News | March 15, 2022

Finch Family Supports FRCSW, Navy

By Jim Markle

In 1979, musician Hank Williams Jr. wrote a song entitled “Family Tradition” which offered listeners his perspective of life in the music world, and how, like his famous father, he fits in.

Keith Finch also has a “Family Tradition.” But it’s not musical.
The Finch’s tradition is one of service. Service to the nation, to the Navy and Fleet Readiness Center Southwest (FRCSW). Service that totals 70 years to date and counting.

“My father Bill started at Naval Air Station (NAS) North Island in 1952 as an apprentice mechanic,” said Finch, who is a materials engineering technician. “He retired in 1987 as a Planner and Estimator (P&E) in customer service with 33 years -- two years enlisted with the Army and 31 years at NAS North Island.”

As a mechanic, Bill Finch worked on two single-propeller aircraft: the torpedo bomber TBM Avenger that debuted at the Battle of Midway, and the Corsair F-4U fighter used during World War II and the Korean War. He also worked on the twin-propeller S-2F anti-submarine warfare aircraft.

“My father encouraged me to seek a career in government service and is my inspiration. He was good at his work as a P&E, and I was fortunate to see him work,” Finch said.

The actions of his father had a lasting effect on Keith, introducing him to the notions of teamwork and dedication.

“He did whatever was asked of him. At his career end, for example, the command had an aircraft mechanic shortage and sent a request for anyone with experience to help for a short period. Even though he had not been an aircraft mechanic in 25 years, he volunteered working the F-4 Phantom. Little things like this had a big influence on me.”

A native San Diegan, Keith Finch began his federal career at North Island in 1978 as a temporary sheet metal helper after graduating high school.
He turned the opportunity into a career, advancing to sheet metal mechanic at the then-Naval Air Rework Facility (NARF) where he worked on F-4 aircraft. 

Four years later, Finch changed jobs to a sheet metal loftsman toolmaker, designing and manufacturing tooling fixtures from blueprints in Building 472.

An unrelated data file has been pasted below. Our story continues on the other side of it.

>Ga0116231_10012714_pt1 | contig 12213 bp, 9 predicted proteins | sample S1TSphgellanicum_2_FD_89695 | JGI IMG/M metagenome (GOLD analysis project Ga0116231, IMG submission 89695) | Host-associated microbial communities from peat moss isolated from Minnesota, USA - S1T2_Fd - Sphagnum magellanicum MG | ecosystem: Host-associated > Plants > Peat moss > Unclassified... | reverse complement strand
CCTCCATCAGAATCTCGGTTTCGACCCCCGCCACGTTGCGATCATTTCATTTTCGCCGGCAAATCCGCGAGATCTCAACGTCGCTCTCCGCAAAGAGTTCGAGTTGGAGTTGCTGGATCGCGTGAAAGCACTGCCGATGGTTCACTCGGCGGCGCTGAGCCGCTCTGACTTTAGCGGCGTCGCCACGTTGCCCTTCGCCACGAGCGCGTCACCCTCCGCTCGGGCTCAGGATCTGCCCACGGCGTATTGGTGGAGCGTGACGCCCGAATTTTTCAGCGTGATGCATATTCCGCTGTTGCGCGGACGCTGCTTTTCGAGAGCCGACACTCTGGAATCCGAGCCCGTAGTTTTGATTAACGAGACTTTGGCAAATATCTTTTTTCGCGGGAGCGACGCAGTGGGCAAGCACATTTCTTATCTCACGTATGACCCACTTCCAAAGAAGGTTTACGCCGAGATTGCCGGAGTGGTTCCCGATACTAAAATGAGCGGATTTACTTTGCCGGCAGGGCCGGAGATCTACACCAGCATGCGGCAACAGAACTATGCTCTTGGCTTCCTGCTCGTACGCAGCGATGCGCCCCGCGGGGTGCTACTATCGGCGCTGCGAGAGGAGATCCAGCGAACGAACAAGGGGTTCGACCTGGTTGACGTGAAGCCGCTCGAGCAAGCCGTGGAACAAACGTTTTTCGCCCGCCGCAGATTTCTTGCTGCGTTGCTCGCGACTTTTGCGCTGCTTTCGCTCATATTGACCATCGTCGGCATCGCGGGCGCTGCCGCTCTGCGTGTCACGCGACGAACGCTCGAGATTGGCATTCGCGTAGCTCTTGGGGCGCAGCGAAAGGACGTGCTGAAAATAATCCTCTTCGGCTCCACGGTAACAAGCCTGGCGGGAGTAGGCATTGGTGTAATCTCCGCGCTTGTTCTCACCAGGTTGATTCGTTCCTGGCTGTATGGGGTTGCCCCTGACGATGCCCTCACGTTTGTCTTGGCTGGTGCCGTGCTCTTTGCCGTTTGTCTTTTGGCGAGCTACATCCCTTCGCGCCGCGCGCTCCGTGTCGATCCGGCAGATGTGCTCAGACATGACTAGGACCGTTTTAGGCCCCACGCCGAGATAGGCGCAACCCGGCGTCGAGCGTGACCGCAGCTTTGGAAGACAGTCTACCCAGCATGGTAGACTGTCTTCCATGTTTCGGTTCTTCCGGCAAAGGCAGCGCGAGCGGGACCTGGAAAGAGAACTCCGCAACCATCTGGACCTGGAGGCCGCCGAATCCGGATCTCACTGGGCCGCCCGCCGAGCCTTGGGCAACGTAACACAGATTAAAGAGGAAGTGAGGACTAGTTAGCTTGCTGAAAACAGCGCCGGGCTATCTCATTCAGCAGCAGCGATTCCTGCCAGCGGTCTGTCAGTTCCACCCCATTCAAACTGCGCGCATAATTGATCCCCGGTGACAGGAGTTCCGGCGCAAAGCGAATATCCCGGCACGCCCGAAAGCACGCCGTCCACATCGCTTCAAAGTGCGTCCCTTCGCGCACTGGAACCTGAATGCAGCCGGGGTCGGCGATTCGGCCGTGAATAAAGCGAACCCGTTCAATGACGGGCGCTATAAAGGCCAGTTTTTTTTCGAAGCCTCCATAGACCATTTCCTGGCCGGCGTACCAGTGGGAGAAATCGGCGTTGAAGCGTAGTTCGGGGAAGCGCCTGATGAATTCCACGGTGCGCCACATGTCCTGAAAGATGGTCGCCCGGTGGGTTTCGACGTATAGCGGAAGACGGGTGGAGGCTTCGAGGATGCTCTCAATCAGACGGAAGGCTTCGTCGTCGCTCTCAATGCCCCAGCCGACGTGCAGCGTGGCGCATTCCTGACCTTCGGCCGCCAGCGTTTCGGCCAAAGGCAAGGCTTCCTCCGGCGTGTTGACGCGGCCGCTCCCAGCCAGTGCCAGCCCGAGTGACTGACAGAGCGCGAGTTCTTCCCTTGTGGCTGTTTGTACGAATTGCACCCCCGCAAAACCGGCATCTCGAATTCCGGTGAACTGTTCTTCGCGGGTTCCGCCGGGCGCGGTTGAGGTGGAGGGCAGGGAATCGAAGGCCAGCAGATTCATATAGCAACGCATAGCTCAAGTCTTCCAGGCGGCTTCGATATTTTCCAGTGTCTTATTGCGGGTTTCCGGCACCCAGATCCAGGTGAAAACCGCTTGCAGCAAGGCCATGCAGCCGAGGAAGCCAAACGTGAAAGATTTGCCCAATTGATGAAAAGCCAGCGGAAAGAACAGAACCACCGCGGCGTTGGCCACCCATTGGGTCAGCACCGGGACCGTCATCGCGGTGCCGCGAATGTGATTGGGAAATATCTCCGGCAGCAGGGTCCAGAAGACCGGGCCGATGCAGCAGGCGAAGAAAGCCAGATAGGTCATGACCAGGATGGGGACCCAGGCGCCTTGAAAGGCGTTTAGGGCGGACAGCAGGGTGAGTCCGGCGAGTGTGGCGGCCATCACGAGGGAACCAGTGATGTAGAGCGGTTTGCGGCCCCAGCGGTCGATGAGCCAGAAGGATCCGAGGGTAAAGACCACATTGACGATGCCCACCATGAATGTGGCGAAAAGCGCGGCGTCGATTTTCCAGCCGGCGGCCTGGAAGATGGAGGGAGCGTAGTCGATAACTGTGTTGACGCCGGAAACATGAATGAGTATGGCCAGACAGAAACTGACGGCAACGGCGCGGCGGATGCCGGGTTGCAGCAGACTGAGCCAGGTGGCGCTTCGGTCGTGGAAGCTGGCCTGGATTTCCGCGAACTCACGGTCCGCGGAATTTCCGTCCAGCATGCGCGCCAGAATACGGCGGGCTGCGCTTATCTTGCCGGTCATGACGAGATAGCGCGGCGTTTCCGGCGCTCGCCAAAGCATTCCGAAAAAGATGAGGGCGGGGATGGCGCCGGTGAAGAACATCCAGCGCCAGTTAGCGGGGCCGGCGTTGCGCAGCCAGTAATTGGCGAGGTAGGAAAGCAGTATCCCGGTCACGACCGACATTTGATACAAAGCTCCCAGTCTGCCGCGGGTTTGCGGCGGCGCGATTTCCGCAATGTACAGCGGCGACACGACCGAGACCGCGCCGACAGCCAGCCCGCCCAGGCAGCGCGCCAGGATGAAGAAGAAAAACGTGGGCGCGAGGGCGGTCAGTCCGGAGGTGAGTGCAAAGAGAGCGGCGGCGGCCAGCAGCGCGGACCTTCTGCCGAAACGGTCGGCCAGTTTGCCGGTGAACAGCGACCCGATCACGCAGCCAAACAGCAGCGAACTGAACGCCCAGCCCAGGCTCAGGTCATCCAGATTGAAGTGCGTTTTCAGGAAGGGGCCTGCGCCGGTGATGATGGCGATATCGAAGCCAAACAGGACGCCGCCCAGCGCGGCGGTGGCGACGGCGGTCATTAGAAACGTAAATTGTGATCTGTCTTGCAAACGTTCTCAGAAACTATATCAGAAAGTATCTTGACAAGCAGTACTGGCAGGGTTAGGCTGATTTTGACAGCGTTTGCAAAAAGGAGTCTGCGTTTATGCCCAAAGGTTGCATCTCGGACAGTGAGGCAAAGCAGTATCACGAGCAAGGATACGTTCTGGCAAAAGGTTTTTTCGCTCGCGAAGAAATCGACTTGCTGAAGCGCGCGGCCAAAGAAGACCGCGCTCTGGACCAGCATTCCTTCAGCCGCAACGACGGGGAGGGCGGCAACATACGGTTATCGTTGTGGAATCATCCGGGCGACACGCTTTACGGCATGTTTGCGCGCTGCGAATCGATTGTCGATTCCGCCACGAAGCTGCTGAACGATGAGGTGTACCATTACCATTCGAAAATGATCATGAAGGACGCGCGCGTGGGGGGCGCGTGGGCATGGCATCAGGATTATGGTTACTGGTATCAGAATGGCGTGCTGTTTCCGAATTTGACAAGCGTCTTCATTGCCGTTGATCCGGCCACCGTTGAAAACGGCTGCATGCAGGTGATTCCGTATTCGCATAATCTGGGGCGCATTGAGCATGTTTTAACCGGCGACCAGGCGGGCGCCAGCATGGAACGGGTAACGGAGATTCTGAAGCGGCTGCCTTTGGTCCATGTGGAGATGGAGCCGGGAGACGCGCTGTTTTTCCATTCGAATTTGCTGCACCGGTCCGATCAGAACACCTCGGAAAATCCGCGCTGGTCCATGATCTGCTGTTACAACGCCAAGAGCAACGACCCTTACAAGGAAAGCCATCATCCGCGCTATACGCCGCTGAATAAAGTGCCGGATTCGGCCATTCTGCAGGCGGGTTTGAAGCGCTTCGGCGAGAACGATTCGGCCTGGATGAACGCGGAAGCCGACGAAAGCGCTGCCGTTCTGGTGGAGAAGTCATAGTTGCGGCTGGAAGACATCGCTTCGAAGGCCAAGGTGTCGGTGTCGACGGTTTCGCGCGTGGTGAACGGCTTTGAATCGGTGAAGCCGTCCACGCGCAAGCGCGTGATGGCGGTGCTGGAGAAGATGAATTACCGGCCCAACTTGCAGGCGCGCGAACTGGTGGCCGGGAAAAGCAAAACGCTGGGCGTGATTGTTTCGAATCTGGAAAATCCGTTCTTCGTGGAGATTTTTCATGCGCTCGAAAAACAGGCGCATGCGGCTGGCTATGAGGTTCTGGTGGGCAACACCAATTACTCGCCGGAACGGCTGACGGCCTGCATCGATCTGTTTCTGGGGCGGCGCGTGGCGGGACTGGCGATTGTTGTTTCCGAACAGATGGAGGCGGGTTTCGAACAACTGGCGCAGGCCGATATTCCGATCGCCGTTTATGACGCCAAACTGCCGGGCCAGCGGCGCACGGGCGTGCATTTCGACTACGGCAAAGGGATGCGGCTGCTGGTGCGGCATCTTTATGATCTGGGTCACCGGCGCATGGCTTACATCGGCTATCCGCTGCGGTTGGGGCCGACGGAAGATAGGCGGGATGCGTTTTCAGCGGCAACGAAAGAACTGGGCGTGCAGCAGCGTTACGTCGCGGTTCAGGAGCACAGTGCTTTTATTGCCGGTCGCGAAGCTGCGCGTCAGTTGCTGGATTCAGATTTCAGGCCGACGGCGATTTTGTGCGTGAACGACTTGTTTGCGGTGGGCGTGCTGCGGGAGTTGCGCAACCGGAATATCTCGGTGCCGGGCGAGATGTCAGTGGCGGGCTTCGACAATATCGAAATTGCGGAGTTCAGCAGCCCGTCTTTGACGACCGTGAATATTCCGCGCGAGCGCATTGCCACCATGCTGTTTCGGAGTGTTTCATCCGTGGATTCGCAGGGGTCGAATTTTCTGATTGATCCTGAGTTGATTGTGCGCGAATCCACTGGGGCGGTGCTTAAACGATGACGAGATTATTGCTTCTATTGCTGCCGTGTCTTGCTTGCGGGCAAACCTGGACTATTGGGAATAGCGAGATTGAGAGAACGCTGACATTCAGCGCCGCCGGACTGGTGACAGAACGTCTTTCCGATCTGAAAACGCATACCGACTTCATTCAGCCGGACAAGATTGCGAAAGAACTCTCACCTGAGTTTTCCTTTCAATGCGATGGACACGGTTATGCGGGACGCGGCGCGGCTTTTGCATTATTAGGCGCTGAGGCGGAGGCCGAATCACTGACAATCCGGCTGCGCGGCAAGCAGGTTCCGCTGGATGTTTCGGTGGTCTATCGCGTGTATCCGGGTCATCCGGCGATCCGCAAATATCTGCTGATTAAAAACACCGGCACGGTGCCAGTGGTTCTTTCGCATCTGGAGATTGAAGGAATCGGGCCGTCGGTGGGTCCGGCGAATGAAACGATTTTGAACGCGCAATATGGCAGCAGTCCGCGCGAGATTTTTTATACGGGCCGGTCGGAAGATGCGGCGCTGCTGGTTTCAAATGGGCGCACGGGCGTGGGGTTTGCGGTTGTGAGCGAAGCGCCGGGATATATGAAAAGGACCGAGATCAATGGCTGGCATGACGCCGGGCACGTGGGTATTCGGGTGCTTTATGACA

His skill in design would later transfer when he transitioned in 1990 to a materials engineering technician in aircraft tires.

During the next 32 years, while NARF had undergone name changes to Naval Aviation Depot (NADEP) North Island, and ultimately FRCSW in 2006, Finch had earned the position as the Materials Engineering Technician, Aircraft Tire Fleet Support Team (FST) and Program Manager.

“The Aircraft Tire FST is unique as it is not affiliated with any aircraft-specific FST. I am responsible for the world-wide in-service engineering support for 53 different tires on 31 Navy and Marine Corps aircraft,” he said.

Finch said that working to minimize aircraft tire failures was perhaps his greatest contribution to the Navy during his career. Tire failures may lead to landing gear, engine and airframe damage, and cause extended downtime for an aircraft.

“For the first seven years in the tire program we averaged 35 aircraft tire Engineering Investigations (EIs) per year. By systematically evaluating the failure modes, I worked with the tire manufacturers on new design/materials and re-qualifications. For the last 20 years, we have averaged four EIs per year and two per year the last seven years. This has direct impact on Warfighter readiness and cost savings,” he said.

Finch is also the technical authority for three NAVAIR General Series aircraft tire, tube and wheel manuals.

But his expertise extends beyond the Navy to commercial concerns and safety. Since 2007 he has represented the Navy at the Society of Aerospace Engineers conference as Chairperson of the A-5C “In-Service Aircraft Tire Issues” panel, which addresses both world-wide commercial and military tire-related issues and improvements.

In 2013 Finch’s role in materials engineering expanded to FA-18 and EA-18G fuel cells support.

“This includes the evaluation and investigation of fuel cell discrepancies, and providing technical responses to squadrons, PMA-265, the Defense Contract Management Agency (DCMA), fuel cell manufacturers and FRCSW artisans,” he said.

On July 1, the 62-year-old Finch will retire after more than 44 years of service to the command. 
Of the changes to occur during his career, he said that gains in equality and respect for teammates are the most positive, and that “…our diversified workforce has made FRCSW stronger.”

In the meantime, his sons Daniel and Zachary are well into their federal careers.

Since 2012, Zachary, 35, has worked as a federal meteorologist in Salt Lake City.
Daniel, 33, holds a degree in environmental studies from U.C. Santa Barbara and worked for the FRCSW Environmental Support Office (AESO) for two years as a federal contractor.

He is currently an environmental consultant in air quality compliance, and works with Naval Base Coronado’s Environmental Department conducting monthly audits of North Island squadrons.

He has conducted similar audits onboard ships at NAS North Island, Naval Base San Diego and Naval Base Point Loma.

“Since 1952 the Finch's have provided U.S. Navy support at FRCSW North Island,” Finch said. “Our family is very proud of our FRCSW careers and what we have been able to accomplish for the Navy. My son Daniel carries on this support.”

And a family tradition continues.
 

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